Mortgage appraisals can significantly affect you whether you are purchasing or refinancing a home. When buying a home, the mortgage appraisal indicates whether you are paying a fair price, getting a "deal," or possibly paying too much. Successfully refinancing a home, particularly if you need cash out, depends on the fair market value (FMV) as determined by the mortgage appraisal. If your appraisal is low, you will face some important decisions.
Low Mortgage Appraisals for Purchases
When you're buying a home, you want the appraisal value to match the price you've agreed upon or be a bit higher. Should the mortgage appraisal come in with a lower FMV than you've agreed to pay, you'll have to ask your lender to increase your mortgage amount, which will be challenging. You could try to renegotiate the selling price downward, which the sellers will not want to do -- however they may be convinced lower the price if they believe the appraisal was accurate. You could also choose to pay the extra cash, if you have it, to complete the purchase.
Loan-to-Value and Appraisals
Loan-to-value (LTV) and appraisals are interrelated. Loan-to-value is the percentage of your mortgage to your home's fair market value. For example, if your home is valued at $200,000 and your mortgage balance is $160,000, you have an 80 percent LTV. supposed you agree to buy a home for $225,000 and are approved for an 80 percent mortgage -- $180,000 -- but the appraisal indicates the home is only worth $200,000. Your lender may reduce its approval to $160,000. If you can't negotiate the price down to $200,000, you'll have to bring another $25,000 cash to the closing.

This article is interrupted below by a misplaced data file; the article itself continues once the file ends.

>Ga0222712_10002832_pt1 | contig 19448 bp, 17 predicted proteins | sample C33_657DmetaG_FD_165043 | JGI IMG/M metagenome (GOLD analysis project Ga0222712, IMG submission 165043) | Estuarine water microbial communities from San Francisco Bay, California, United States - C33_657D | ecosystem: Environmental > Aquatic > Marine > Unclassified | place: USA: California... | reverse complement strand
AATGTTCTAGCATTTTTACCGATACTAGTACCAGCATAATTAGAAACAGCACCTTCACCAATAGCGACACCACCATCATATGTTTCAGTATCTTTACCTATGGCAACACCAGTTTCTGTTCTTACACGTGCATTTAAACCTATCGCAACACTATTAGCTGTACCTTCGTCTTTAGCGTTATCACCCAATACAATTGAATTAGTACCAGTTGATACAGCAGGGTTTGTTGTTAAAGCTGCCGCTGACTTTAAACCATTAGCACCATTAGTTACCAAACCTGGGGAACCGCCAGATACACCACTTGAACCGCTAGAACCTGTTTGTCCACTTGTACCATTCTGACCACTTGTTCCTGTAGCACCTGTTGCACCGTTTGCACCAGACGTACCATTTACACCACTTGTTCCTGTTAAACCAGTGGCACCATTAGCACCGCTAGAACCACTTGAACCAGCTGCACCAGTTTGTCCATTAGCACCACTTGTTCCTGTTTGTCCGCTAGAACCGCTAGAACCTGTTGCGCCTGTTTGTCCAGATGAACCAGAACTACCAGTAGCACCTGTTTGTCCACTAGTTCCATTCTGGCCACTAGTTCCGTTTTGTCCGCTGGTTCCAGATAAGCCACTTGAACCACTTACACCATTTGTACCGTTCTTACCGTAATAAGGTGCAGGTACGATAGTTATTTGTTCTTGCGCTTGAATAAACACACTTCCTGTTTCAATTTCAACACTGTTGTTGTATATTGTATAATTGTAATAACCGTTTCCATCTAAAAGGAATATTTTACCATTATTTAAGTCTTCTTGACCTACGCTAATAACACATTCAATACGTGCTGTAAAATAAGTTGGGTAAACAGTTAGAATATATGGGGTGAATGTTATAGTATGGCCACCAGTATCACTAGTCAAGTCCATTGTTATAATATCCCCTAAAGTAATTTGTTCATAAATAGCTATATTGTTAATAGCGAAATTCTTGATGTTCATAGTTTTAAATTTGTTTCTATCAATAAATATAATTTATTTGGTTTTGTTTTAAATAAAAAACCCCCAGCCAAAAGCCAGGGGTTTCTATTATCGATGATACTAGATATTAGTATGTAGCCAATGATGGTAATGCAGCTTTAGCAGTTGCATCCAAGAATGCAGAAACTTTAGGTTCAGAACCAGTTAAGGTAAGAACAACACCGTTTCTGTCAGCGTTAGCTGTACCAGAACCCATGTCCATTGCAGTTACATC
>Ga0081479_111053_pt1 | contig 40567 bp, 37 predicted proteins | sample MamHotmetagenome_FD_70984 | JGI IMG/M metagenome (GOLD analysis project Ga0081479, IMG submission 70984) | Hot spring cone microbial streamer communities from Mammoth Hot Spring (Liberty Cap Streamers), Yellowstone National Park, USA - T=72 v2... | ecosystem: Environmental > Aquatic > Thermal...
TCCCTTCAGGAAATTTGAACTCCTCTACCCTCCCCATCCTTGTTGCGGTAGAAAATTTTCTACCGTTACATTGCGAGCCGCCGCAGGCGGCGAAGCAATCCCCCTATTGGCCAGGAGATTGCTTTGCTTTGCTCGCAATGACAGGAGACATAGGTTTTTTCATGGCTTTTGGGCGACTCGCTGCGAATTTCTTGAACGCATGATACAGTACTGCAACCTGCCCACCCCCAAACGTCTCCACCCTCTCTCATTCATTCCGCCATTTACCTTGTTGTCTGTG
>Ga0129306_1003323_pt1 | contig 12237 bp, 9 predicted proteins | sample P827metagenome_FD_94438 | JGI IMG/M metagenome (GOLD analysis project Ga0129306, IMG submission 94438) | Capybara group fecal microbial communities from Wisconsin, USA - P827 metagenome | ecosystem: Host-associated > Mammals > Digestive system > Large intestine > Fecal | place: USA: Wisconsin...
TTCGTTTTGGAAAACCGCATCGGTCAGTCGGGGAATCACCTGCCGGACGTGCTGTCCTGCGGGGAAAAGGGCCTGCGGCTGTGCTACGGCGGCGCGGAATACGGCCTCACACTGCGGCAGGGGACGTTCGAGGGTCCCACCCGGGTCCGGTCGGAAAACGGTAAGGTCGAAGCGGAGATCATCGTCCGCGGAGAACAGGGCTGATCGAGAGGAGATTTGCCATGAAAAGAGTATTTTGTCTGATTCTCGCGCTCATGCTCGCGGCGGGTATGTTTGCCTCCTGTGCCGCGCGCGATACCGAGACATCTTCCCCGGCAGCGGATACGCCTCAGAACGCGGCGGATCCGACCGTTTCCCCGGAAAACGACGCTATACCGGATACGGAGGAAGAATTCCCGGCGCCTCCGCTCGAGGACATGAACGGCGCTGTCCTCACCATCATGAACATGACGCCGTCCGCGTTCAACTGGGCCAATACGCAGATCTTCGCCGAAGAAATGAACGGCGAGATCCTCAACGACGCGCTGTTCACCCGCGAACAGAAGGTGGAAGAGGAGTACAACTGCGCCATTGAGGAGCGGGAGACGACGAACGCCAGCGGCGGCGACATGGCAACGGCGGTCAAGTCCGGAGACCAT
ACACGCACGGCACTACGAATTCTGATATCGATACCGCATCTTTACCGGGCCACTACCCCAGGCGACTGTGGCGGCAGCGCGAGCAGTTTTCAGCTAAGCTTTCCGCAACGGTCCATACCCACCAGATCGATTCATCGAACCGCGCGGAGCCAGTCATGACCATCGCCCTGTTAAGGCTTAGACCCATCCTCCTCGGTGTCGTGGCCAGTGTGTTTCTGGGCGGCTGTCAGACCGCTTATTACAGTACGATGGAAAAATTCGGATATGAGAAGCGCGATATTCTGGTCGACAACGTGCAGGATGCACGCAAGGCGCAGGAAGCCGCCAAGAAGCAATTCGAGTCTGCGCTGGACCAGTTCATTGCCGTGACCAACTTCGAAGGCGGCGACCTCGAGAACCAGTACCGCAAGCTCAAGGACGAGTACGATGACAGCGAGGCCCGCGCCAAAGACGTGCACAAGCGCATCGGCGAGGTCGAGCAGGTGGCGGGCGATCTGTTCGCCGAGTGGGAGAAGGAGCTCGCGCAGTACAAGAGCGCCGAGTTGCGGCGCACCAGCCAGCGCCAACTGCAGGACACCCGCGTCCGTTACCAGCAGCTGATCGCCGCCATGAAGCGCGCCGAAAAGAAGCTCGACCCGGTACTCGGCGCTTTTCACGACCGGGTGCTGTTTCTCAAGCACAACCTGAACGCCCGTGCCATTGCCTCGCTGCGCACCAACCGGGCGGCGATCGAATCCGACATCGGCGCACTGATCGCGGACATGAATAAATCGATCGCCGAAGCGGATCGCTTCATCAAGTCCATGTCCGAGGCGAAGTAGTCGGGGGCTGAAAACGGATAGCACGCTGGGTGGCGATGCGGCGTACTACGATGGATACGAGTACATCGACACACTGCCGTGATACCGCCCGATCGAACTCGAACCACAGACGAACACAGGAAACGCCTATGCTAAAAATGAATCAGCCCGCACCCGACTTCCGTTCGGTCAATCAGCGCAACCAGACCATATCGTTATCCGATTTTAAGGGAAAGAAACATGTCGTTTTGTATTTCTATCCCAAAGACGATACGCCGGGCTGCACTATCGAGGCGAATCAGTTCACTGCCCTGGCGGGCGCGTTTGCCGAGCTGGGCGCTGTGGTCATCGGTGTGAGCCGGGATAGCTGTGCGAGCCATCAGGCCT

Appraisals and Refinances
Should an appraisal indicate your home is worth less than you believed, you may be unable to refinance your property. For example, you believe your home has an FMV of $220,000 and your current mortgage balance is $150,000 -- an LTV of 68 percent. This should prove no problem to a refinance. However, the mortgage appraisal indicates your home is only worth $185,000 now. Your current $150,000 balance increases the LTV to 81 percent. Your mortgage lender may not want to approve a mortgage over 80 percent. You may need to put in $2,000 cash to make the refinance work or cancel your application.
Appraisals and the Real Estate Market
Appraisers use three to six recently sold, similar homes in your neighborhood to establish your home's current FMV. In a "hot" real estate market, with consistent and rapidly rising home values, you usually have few appraisal issues with purchases or refinances, since your home's value rises, too. However, in "down" markets, your home, once worth one value, might now have a much lower FMV. It's not unusual for homes worth $250,000 in "hot" markets to be valued at many thousands less in "down" markets. If there are many foreclosed homes for sale in your neighborhood, your home's value could decline $50,000 or more.
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